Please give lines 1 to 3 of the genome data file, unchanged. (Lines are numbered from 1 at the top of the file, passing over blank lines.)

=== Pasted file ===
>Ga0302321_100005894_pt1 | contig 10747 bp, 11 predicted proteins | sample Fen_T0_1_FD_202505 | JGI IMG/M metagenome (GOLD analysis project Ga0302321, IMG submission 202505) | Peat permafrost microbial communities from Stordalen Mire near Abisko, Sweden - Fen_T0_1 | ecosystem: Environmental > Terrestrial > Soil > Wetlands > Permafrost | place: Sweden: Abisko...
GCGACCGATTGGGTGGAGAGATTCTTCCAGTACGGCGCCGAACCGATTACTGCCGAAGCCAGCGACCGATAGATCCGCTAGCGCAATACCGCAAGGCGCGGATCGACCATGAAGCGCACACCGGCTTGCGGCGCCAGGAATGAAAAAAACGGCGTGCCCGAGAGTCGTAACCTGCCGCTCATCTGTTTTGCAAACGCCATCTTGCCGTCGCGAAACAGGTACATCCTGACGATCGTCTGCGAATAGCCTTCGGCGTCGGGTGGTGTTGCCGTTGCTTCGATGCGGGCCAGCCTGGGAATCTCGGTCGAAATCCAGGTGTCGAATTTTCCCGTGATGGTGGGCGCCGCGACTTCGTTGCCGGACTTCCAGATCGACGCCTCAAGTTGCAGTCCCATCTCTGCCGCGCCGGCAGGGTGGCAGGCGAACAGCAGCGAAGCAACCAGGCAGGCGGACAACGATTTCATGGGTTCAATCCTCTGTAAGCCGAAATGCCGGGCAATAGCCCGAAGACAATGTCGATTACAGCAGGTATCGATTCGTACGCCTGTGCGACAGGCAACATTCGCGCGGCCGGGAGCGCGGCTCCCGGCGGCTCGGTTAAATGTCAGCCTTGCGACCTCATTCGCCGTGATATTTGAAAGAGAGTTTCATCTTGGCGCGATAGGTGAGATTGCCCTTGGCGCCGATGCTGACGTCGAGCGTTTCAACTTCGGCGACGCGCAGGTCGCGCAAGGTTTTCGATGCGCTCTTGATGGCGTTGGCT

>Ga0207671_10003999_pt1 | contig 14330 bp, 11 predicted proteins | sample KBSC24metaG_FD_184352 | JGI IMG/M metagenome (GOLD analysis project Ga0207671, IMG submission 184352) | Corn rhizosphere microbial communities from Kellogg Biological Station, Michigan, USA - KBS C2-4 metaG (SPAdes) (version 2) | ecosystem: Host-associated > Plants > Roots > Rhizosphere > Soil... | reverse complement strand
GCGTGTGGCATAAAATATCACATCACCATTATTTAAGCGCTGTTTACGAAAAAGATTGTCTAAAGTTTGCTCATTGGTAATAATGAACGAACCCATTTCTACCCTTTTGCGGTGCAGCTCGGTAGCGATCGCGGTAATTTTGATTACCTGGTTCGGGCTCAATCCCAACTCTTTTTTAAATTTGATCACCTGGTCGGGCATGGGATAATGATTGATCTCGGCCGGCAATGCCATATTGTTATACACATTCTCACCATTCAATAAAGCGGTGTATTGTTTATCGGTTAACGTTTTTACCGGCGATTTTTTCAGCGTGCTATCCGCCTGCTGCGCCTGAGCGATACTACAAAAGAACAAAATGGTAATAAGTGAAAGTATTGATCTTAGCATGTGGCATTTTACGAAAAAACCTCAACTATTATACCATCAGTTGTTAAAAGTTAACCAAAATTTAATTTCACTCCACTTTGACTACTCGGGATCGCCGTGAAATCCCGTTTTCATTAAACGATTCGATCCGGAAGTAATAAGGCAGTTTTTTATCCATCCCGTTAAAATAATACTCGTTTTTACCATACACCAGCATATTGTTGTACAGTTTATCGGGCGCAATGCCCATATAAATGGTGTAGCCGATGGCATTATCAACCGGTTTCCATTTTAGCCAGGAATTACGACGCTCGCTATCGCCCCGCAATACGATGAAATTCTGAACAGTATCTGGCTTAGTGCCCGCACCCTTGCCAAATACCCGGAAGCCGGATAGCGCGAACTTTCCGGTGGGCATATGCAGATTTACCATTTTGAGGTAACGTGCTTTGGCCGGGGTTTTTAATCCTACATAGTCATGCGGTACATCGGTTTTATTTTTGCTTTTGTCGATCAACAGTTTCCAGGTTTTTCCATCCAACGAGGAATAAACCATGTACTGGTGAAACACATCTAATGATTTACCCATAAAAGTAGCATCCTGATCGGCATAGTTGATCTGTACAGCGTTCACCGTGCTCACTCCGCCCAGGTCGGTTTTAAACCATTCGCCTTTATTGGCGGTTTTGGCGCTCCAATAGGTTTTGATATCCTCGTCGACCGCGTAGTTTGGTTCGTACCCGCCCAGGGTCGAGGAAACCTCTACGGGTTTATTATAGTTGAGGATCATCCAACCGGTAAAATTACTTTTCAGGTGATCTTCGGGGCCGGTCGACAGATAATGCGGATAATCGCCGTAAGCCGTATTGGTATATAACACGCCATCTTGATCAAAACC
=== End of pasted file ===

>Ga0302321_100005894_pt1 | contig 10747 bp, 11 predicted proteins | sample Fen_T0_1_FD_202505 | JGI IMG/M metagenome (GOLD analysis project Ga0302321, IMG submission 202505) | Peat permafrost microbial communities from Stordalen Mire near Abisko, Sweden - Fen_T0_1 | ecosystem: Environmental > Terrestrial > Soil > Wetlands > Permafrost | place: Sweden: Abisko...
GCGACCGATTGGGTGGAGAGATTCTTCCAGTACGGCGCCGAACCGATTACTGCCGAAGCCAGCGACCGATAGATCCGCTAGCGCAATACCGCAAGGCGCGGATCGACCATGAAGCGCACACCGGCTTGCGGCGCCAGGAATGAAAAAAACGGCGTGCCCGAGAGTCGTAACCTGCCGCTCATCTGTTTTGCAAACGCCATCTTGCCGTCGCGAAACAGGTACATCCTGACGATCGTCTGCGAATAGCCTTCGGCGTCGGGTGGTGTTGCCGTTGCTTCGATGCGGGCCAGCCTGGGAATCTCGGTCGAAATCCAGGTGTCGAATTTTCCCGTGATGGTGGGCGCCGCGACTTCGTTGCCGGACTTCCAGATCGACGCCTCAAGTTGCAGTCCCATCTCTGCCGCGCCGGCAGGGTGGCAGGCGAACAGCAGCGAAGCAACCAGGCAGGCGGACAACGATTTCATGGGTTCAATCCTCTGTAAGCCGAAATGCCGGGCAATAGCCCGAAGACAATGTCGATTACAGCAGGTATCGATTCGTACGCCTGTGCGACAGGCAACATTCGCGCGGCCGGGAGCGCGGCTCCCGGCGGCTCGGTTAAATGTCAGCCTTGCGACCTCATTCGCCGTGATATTTGAAAGAGAGTTTCATCTTGGCGCGATAGGTGAGATTGCCCTTGGCGCCGATGCTGACGTCGAGCGTTTCAACTTCGGCGACGCGCAGGTCGCGCAAGGTTTTCGATGCGCTCTTGATGGCGTTGGCT

>Ga0207671_10003999_pt1 | contig 14330 bp, 11 predicted proteins | sample KBSC24metaG_FD_184352 | JGI IMG/M metagenome (GOLD analysis project Ga0207671, IMG submission 184352) | Corn rhizosphere microbial communities from Kellogg Biological Station, Michigan, USA - KBS C2-4 metaG (SPAdes) (version 2) | ecosystem: Host-associated > Plants > Roots > Rhizosphere > Soil... | reverse complement strand